What are your work responsibilities?
Assess and treat patients of all different ages with a wide variety of physical impairments (mostly musculoskeletal). Of course there is the less enjoyable portion that includes charting, reports, extension requests, doctors letters, and communication with adjusters/case managers.
How did you become interested in your field?
Growing up I was involved in just about every sport and I loved being active. As I progressed through school, it become more and more apparent that I really enjoyed learning about the human body. My combined enthusiasm for health, athleticism, the science of the human body and helping people feel better lead me in the direction of Physiotherapy. To help solidify my decision of pursuing a masters in Physiotherapy I first took the opportunity to get some work experience in the Physiotherapy setting through both the Co-op program and volunteering.
What led you to this position?
When I was nearing the end of my Masters program in Australia, I was lucky enough to have a girl that I went to high school with contact me through facebook to let me know that her friend owns a couple of Physiotherapy Clinics and she really liked Australian-trained Physiotherapists and was wondering if I would be interested in meeting with her to look at possible job opportunities. I set up a meeting for when I arrived back in Canada and I realized very quickly that their clinics had the kind of work environment that I was searching for.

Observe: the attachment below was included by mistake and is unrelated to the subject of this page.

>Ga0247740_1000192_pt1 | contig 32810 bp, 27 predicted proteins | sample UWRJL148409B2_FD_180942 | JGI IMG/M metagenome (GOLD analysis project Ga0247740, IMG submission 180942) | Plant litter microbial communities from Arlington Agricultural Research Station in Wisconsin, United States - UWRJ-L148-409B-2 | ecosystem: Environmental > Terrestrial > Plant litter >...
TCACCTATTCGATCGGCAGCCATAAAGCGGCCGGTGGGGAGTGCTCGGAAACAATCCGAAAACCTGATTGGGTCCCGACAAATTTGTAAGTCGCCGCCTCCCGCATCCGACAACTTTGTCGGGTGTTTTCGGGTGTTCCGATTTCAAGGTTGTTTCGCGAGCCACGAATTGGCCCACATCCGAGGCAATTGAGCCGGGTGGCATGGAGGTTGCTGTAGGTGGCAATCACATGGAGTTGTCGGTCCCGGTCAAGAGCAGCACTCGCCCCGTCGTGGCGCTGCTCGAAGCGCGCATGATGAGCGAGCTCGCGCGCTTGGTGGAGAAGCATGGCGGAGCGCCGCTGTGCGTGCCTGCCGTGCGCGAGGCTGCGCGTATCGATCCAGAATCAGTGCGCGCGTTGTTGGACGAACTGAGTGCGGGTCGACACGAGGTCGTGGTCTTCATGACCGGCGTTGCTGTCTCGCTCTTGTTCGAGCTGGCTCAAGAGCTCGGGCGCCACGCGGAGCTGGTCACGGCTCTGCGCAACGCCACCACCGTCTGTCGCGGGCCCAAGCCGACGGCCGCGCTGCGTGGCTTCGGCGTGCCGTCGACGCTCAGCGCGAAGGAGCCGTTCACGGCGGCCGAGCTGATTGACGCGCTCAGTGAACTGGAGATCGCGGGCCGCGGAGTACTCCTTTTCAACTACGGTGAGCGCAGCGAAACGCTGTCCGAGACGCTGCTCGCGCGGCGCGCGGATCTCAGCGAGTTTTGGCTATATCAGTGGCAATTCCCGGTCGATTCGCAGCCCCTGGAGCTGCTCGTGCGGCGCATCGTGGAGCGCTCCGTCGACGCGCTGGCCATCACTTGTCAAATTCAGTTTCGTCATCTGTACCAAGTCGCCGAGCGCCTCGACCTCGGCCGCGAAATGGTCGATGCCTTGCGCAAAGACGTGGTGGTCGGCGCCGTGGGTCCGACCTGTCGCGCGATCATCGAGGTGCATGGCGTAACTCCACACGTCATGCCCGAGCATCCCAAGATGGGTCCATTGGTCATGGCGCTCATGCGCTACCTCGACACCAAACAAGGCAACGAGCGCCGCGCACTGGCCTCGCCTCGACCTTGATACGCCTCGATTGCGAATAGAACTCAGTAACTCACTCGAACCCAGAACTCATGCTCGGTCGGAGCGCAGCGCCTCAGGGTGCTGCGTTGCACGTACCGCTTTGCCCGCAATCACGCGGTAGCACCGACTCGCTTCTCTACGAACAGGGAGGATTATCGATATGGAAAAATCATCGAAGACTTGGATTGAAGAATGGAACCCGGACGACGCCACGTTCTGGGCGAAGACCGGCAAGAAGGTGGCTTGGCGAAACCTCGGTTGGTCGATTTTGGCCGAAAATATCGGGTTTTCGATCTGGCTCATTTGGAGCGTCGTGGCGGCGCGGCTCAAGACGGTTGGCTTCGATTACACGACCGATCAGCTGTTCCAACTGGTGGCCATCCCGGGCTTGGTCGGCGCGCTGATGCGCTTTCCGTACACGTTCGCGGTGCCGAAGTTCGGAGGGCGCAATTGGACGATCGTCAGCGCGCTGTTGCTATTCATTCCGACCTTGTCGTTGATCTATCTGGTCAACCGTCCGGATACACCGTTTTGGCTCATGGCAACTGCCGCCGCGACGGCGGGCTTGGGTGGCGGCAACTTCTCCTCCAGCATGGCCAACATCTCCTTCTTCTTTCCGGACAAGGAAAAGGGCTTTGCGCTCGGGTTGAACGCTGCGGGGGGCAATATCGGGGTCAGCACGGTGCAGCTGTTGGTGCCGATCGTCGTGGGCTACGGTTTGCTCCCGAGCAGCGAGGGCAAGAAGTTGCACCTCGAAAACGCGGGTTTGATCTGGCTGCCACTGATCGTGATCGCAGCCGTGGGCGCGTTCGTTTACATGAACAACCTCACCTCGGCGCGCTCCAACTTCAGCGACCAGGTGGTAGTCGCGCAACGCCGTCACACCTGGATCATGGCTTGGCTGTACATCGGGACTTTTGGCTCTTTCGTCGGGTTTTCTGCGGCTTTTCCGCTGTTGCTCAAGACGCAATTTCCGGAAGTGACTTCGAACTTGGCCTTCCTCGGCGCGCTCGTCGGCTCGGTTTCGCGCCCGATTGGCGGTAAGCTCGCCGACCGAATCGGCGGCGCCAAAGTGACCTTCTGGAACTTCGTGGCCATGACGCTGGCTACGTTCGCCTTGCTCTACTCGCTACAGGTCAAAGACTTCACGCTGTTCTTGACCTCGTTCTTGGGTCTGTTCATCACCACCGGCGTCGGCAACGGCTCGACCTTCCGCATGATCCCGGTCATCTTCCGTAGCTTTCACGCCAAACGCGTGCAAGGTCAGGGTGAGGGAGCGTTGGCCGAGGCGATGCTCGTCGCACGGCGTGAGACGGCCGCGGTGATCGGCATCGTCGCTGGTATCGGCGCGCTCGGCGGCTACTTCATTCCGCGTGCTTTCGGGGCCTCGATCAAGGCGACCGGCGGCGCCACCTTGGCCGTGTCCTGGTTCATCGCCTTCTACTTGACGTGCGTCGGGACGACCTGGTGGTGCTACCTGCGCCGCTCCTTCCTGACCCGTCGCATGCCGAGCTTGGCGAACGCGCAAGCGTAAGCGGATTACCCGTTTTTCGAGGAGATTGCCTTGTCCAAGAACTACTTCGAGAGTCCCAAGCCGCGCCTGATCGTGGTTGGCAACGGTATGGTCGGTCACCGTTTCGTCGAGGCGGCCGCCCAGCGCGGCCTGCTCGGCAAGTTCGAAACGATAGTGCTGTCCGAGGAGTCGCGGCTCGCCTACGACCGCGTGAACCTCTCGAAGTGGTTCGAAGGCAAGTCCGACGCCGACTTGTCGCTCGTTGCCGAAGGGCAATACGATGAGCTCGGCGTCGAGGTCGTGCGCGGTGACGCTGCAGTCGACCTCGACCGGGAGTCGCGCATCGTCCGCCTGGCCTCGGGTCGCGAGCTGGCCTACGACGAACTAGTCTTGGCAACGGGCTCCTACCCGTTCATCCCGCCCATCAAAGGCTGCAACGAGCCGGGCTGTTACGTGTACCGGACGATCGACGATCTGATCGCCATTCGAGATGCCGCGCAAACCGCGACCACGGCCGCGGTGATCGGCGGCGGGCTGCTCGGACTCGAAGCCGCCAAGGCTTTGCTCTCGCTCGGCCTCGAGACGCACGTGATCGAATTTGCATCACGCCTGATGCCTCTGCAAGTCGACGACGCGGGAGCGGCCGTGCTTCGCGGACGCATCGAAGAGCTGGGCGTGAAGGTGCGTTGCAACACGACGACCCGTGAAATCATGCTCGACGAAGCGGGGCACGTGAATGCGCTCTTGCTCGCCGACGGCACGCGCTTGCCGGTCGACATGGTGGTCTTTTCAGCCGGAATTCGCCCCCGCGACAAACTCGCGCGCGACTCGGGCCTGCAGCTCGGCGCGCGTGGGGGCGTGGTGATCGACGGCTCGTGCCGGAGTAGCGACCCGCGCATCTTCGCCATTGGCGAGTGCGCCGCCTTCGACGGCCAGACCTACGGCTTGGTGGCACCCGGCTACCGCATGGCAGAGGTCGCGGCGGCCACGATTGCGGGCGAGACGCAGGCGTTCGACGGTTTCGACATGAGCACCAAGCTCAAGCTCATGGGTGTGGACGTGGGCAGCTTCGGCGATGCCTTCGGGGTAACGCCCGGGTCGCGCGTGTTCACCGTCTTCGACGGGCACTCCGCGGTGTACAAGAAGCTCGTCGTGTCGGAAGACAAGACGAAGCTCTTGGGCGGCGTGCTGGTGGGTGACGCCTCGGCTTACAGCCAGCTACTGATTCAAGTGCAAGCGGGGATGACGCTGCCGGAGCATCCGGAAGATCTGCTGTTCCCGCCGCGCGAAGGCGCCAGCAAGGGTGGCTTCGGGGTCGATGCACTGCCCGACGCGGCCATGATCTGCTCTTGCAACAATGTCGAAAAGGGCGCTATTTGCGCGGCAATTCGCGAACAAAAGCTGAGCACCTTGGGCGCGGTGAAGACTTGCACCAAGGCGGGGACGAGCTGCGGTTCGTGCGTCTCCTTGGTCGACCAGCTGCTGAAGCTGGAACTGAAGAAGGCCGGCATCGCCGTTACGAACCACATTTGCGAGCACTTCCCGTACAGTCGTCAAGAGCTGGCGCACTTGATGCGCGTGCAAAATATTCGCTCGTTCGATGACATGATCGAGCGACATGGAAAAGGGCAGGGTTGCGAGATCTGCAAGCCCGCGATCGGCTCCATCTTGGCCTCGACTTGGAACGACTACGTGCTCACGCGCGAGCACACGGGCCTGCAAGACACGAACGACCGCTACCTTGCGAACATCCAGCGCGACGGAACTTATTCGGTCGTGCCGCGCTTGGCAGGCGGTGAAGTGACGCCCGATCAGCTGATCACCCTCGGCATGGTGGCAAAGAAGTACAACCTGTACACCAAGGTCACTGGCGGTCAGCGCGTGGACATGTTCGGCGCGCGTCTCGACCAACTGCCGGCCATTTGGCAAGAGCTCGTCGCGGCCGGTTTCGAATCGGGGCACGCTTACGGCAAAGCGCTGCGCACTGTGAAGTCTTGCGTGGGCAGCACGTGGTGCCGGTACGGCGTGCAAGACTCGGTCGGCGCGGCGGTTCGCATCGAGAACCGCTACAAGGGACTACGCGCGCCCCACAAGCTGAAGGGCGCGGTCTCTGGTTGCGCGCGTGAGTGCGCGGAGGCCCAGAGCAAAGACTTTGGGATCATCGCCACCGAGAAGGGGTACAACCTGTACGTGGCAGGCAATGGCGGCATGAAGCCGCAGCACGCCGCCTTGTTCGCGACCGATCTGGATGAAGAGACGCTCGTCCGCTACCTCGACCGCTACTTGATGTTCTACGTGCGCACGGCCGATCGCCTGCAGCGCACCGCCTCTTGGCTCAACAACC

What do you enjoy most about your current career position?
I love being able to connect with so many different people on a daily basis and help them through such a wide range of injuries. It feels great to help people in their recovery! I also really enjoy how my job keeps me active and mentally stimulated throughout the day. Each person who comes in presents a unique case, so it always keeps things interesting.
What have been the biggest challenges in your career?
The occasional patient can be quite challenging to deal with, but most are very pleasant. I also find the time-management aspect somewhat challenging, although manageable.
What were the keys to your success in overcoming these challenges?
The most helpful strategy I’ve found is to use my colleagues to help brainstorm different problem-solving ideas.
Why did you choose Simon Fraser University and BPK to pursue your education?
I heard that the program had a great reputation and the proximity of SFU to my home definitely played a factor.
What were the major challenges that you faced during your studies at SFU and BPK?
There was nothing I would consider to be a major challenge. Just the usual challenges of trying to achieve my desired GPA goals.
How did your education at SFU and BPK influence your career?
I really enjoyed the Kinesiology courses at SFU and it helped me to realize my passion for the components related Physiotherapy. The co-op program also helped me to feel more confident that I would enjoy a career as a Physiotherapist.
What is your favorite memory from your time at the university and the department?
I loved it all!
Who do you think make a difference at SFU or BPK, or who do you remember the most from the department?
Darleen Bemister helped me the most through both the co-op program and assisting me in my various roles with the student association.
What do you consider to be your greatest accomplishments (both personally and professionally)?
Completing my Masters program in Australia (Graduate Entry Master of Physiotherapy (M. Phty) at the University of Sydney) and coming back to work in a career that I feel great about.
What advice would you give to current students at BPK?
I found that the most rewarding experiences and accomplishments I’ve had have come from putting myself out of my comfort zone.
What do you enjoy doing with your free time?
Soccer, hiking, running, spending time with family & friends.
This post was originally posted on the SFU BPK Alumni Page.